The word Lambada refers to both the rhythm of the music (a fusion of Carimbó and merengue), and to the dance itself, which incorporates elements of other Latin dances like the Forró, the Samba, and the Maxixe. The dance is different from its modern form today!

The rhythm originated in the Amazon, was later adopted by Bahians, who then proceeded to create the steps…and the rest is history…

Although modern Lambada is a real mix of influences – it has the Carimbó as its main foundation.

The Carimbó was a common dance in northern Brazil. It’s a very loose, and very sensual dance in which the woman tries to cover the man with loads of spins and rounded skirts.

Over time the dance, and its music, was influenced by music from the Caribbean and it began to evolve. New rhythms were introduced, and this inevitably altered the way in which the Carimbó was danced.

After a while, a local radio station called this new music ‘the rhythms of Lambada’ – Lambada being another word in the local language for a ‘strong hit’.

This had strong appeal, and the word ‘Lambada’ soon began to be associated with this new modern face of the old dancing style.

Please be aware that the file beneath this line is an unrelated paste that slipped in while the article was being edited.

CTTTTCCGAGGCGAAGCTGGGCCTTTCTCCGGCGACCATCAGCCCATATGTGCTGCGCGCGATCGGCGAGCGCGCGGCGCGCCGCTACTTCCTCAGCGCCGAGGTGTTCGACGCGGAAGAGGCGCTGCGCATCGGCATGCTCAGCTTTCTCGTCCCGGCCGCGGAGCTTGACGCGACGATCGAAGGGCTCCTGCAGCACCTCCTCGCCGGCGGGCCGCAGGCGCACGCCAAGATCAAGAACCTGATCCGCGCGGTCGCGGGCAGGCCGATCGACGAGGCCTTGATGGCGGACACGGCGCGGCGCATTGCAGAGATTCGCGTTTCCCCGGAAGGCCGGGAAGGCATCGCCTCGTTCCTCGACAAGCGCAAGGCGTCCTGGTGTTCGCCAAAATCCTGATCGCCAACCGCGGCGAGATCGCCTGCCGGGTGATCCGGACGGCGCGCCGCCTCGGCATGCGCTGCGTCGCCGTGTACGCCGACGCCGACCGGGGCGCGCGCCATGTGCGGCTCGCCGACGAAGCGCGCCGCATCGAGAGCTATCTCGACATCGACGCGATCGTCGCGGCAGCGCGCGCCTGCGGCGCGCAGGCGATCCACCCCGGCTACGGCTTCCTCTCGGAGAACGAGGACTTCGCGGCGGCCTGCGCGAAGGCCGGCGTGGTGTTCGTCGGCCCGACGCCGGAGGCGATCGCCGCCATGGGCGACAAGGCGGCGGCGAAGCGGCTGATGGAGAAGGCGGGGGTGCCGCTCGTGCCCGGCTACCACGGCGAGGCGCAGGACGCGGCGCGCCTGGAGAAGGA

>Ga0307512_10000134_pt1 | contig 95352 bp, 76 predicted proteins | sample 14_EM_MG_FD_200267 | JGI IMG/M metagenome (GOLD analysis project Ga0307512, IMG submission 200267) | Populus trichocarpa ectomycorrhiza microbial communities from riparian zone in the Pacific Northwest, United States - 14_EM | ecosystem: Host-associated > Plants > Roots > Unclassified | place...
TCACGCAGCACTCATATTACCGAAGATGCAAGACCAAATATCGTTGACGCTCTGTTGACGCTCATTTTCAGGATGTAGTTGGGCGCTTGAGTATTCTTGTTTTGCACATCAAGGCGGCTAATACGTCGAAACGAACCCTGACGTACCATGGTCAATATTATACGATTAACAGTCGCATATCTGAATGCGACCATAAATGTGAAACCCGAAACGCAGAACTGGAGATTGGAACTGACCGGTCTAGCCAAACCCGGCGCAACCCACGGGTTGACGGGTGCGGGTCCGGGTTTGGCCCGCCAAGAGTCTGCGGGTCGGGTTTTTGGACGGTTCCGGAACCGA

Lambada soon began to spread south, and was eventually noticed by some French music producers. They were really taken by this new, unfamiliar sound, took it home and produced Kaoma’s 1989 number 1 hit ‘Lambada’.

At this stage the Lambada was still danced in its original form, which saw the couple dancing apart, with side-to-side steps.

But, as it grew in popularity, and the dance started appearing in films and videos, the hold and steps changed. A lack of skilled dancers, and increased influences from other more established Latin dances, meant that it was soon being danced in its now recognisable form – in hold, with steps forward and back.